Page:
Editors' ChoiceADOPTIVE T CELL THERAPY

T cell therapy in mice and men

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Science Translational Medicine  08 Apr 2015:
Vol. 7, Issue 282, pp. 282ec59
DOI: 10.1126/scitranslmed.aab0845

An emerging strategy for cancer immunotherapy involves genetic manipulations that program tumor-killing capabilities into patient or donor T cells. For example, lymphocytes can be engineered to express T cell receptors (TCRs) that are specific for particular tumor antigens. However, therapeutically useful TCRs are not common because tumors are derived from normal tissue, so the potential targets for TCRs are mostly self-antigens. During normal development, only T cells that bind weakly to self-antigens are allowed to survive; those that bind strongly are eliminated because they would otherwise mount an autoimmune response. Thus, the availability of T cells expressing TCRs that can bind tumor antigens with high affinity is naturally limited.

To circumvent this problem, Obenaus et al. recently developed a new strategy for generating T cells that can recognize tumors the same way they recognize viral or bacterial antigens. First, they transgenically transferred the genetic information for a repertoire of human TCRs into mice, thus developing an arsenal of T cells expressing human receptors. When human cancer antigens are subsequently inoculated into these mice, they are of course perceived as foreign and induce reactive T cells. DNA encoding the resulting high-affinity TCRs could potentially be transferred into human T cells for adoptive therapy. In fact, the research team established that TCRs derived from such mice were effective in an animal model of fibrosarcoma.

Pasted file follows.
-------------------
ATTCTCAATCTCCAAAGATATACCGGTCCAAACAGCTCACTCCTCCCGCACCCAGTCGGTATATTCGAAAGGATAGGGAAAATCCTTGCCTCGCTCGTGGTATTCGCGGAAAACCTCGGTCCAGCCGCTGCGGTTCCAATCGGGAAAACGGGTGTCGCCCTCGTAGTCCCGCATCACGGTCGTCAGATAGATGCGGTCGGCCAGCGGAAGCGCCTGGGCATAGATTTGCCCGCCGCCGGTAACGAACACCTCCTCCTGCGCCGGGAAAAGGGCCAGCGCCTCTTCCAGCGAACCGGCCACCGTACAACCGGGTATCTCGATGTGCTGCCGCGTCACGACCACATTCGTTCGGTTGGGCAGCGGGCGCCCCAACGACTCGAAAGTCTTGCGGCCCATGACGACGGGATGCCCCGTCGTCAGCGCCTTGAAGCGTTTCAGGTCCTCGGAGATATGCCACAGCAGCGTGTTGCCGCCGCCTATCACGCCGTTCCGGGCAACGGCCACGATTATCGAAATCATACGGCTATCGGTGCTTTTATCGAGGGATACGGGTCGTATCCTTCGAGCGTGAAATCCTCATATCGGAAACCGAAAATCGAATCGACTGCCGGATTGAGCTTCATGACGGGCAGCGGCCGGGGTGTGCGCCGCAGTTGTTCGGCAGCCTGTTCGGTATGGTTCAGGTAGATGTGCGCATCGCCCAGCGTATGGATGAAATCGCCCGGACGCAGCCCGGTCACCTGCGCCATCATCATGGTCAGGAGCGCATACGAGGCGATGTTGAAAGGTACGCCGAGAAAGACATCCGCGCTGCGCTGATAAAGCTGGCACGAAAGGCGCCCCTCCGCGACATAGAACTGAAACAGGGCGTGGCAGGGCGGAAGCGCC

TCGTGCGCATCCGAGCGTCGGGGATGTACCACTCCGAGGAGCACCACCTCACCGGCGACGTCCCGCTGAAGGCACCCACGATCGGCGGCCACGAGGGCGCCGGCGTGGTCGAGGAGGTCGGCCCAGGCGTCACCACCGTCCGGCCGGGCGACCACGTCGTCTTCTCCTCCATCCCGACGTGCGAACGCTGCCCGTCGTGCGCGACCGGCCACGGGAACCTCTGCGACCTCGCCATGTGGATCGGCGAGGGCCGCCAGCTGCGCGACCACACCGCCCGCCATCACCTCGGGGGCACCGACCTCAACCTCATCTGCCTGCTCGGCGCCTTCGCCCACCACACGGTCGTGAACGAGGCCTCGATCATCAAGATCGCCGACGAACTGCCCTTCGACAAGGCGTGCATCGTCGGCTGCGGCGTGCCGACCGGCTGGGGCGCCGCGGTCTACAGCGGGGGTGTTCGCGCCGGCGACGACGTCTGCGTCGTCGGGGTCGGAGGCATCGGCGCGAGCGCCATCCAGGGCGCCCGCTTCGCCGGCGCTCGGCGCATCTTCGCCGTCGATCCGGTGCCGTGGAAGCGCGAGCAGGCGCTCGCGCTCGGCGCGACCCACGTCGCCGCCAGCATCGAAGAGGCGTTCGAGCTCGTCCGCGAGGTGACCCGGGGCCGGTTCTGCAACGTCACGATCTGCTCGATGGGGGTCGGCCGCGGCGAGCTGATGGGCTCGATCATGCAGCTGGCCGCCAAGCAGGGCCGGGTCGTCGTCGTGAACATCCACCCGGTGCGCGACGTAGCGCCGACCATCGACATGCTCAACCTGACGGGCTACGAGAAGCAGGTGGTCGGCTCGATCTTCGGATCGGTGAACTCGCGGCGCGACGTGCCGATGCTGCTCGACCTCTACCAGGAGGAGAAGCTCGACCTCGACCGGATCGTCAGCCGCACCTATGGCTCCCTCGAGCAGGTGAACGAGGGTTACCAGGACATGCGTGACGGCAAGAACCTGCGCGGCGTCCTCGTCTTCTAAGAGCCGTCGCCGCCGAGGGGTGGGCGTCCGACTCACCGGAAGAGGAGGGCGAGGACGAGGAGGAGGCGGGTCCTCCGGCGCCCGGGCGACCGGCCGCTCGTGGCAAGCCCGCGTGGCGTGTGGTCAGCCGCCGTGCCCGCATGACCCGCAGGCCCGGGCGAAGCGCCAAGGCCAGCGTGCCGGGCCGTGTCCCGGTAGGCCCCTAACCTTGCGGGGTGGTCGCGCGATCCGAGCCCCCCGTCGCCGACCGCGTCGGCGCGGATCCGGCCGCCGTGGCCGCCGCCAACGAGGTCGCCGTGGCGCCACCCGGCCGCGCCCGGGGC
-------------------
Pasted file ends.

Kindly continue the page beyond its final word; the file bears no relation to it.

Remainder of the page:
Clinical studies will be needed to establish the therapeutic value and safety of mouse-derived TCRs, since high-affinity receptors usually elicit autoimmunity. However, if these receptors are confirmed to be safe, this approach could not only increase the effectiveness of adoptive T cell therapy, but substantially speed up the development of libraries of TCRs that recognize a wide range of cancer types.

M. Obenaus et al., Identification of human T-cell receptors with optimal affinity to cancer antigens using antigen-negative humanized mice. Nat. Biotechnol. 10.1038/nbt.3147 (2015). [Full Text]

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